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Diagnosis of meningococcal infection

Author
Michael Apicella, MD
Section Editors
Stephen B Calderwood, MD
Morven S Edwards, MD
Deputy Editor
Elinor L Baron, MD, DTMH

INTRODUCTION

Neisseria meningitidis is the second most common cause of community-acquired adult bacterial meningitis in the United States [1]. Since routine vaccination of infants with the Haemophilus influenzae type b capsular conjugate vaccine was introduced, N. meningitidis has become the leading cause of bacterial meningitis in children and adolescents in the United States. (See "Bacterial meningitis in children older than one month: Clinical features and diagnosis", section on 'Causative organisms'.)

The clinical manifestations of meningococcal disease can be quite varied, ranging from transient fever and bacteremia to fulminant disease with death ensuing within hours of the onset of clinical symptoms. (See "Clinical manifestations of meningococcal infection".)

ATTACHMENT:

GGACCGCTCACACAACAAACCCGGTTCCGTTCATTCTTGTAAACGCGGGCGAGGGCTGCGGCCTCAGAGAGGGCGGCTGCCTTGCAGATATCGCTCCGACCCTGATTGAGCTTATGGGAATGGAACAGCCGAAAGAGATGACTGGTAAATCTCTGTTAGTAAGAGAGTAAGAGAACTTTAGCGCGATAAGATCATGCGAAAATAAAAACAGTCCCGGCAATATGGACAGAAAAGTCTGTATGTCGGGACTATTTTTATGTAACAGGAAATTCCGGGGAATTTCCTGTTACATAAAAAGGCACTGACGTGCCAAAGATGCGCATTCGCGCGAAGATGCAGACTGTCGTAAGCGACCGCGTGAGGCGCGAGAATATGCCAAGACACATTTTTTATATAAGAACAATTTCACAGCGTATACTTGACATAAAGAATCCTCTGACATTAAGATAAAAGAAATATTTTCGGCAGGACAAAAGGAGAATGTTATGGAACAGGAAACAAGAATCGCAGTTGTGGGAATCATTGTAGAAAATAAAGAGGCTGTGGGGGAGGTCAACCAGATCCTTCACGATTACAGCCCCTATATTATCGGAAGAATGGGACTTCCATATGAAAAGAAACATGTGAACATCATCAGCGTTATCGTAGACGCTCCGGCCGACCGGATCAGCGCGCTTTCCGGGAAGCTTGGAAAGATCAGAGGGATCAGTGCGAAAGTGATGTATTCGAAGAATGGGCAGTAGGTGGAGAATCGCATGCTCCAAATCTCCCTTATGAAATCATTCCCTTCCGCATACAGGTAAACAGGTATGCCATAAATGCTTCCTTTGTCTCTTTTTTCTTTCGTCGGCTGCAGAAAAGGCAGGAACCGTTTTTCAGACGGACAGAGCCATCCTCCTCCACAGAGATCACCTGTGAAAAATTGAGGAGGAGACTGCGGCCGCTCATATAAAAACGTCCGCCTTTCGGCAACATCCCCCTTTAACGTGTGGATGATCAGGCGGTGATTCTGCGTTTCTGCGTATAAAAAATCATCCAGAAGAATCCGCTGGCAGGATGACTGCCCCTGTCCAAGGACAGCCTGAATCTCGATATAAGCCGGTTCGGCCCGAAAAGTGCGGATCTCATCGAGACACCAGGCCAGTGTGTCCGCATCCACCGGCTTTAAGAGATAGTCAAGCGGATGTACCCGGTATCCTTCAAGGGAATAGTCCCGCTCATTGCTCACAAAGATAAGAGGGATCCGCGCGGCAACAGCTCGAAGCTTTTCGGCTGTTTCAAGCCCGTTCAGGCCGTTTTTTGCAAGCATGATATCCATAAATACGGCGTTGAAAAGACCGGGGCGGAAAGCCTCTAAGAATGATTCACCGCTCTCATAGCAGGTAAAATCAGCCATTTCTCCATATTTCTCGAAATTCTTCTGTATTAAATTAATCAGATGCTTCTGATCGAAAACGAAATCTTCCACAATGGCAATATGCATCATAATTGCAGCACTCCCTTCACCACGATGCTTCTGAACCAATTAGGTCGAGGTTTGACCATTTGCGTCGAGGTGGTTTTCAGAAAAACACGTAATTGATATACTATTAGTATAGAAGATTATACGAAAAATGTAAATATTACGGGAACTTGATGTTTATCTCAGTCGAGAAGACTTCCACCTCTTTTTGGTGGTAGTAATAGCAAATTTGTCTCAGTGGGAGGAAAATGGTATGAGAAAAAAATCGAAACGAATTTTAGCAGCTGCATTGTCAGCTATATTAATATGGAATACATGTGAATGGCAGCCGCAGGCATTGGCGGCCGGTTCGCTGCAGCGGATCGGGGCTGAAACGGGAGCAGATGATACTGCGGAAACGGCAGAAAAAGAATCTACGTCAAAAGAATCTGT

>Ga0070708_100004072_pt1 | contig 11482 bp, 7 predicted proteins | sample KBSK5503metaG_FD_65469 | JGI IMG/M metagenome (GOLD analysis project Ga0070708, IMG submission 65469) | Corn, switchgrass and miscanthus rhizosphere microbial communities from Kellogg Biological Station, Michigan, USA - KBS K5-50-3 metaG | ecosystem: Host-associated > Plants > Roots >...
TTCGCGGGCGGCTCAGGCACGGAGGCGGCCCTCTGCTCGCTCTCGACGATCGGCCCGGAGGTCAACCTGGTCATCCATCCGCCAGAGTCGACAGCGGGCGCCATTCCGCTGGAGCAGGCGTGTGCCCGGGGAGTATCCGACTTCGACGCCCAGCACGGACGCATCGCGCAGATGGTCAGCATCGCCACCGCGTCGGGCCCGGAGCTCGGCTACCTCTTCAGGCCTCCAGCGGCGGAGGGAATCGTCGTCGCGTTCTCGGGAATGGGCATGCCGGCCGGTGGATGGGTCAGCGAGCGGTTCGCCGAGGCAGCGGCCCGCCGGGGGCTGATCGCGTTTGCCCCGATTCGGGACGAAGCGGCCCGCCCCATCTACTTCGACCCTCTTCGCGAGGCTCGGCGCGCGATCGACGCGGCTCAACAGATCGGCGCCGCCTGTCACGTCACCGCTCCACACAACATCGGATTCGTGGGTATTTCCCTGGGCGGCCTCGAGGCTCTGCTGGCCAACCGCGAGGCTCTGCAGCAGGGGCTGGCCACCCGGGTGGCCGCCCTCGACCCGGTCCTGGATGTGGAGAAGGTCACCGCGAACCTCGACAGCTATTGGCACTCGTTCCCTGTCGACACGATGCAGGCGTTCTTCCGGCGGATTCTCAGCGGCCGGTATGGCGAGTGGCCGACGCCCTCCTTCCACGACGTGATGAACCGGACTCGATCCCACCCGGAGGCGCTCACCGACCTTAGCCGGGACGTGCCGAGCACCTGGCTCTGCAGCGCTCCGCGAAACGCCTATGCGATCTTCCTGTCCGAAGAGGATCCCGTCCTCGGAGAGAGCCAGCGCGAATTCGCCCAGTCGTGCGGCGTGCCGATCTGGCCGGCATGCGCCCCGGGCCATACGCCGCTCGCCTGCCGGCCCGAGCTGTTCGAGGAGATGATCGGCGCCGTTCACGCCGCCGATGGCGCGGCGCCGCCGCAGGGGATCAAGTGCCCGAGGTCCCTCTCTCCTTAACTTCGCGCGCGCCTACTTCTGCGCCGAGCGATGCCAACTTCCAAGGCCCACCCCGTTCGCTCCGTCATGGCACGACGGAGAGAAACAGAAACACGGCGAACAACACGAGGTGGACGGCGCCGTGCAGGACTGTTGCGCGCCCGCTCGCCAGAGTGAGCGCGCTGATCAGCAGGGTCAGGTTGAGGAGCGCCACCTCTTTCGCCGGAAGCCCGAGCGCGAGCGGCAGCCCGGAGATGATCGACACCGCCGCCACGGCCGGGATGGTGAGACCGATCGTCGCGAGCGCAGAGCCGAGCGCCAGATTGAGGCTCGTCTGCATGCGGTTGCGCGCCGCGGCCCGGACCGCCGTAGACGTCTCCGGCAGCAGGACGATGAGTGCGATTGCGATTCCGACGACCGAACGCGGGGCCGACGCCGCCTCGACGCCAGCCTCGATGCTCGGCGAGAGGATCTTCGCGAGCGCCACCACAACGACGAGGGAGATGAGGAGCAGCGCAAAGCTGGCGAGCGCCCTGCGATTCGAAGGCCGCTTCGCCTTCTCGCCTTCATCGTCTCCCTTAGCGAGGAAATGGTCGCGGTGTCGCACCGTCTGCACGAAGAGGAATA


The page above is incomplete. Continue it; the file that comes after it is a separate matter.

The diagnosis of meningococcal infection will be reviewed here [2-4]. The gold standard for the diagnosis of systemic meningococcal infection is the isolation of N. meningitidis from a usually sterile body fluid, such as blood or cerebrospinal fluid, or, less commonly, synovial, pleural, or pericardial fluid.

The microbiology, pathogenesis, epidemiology, treatment and prevention of N. meningitidis infection are discussed separately. (See "Microbiology and pathobiology of Neisseria meningitidis" and "Epidemiology of Neisseria meningitidis infection" and "Treatment and prevention of meningococcal infection".)

MICROBIOLOGIC DIAGNOSIS

It is important to isolate the organism not only to confirm an etiology of infection but also to perform antibiotic susceptibility testing. Meningococci with increasing resistance to the penicillins, chloramphenicol, and cephalosporins have been reported [5-10].

          

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Literature review current through: Nov 2016. | This topic last updated: Wed Feb 10 00:00:00 GMT 2016.
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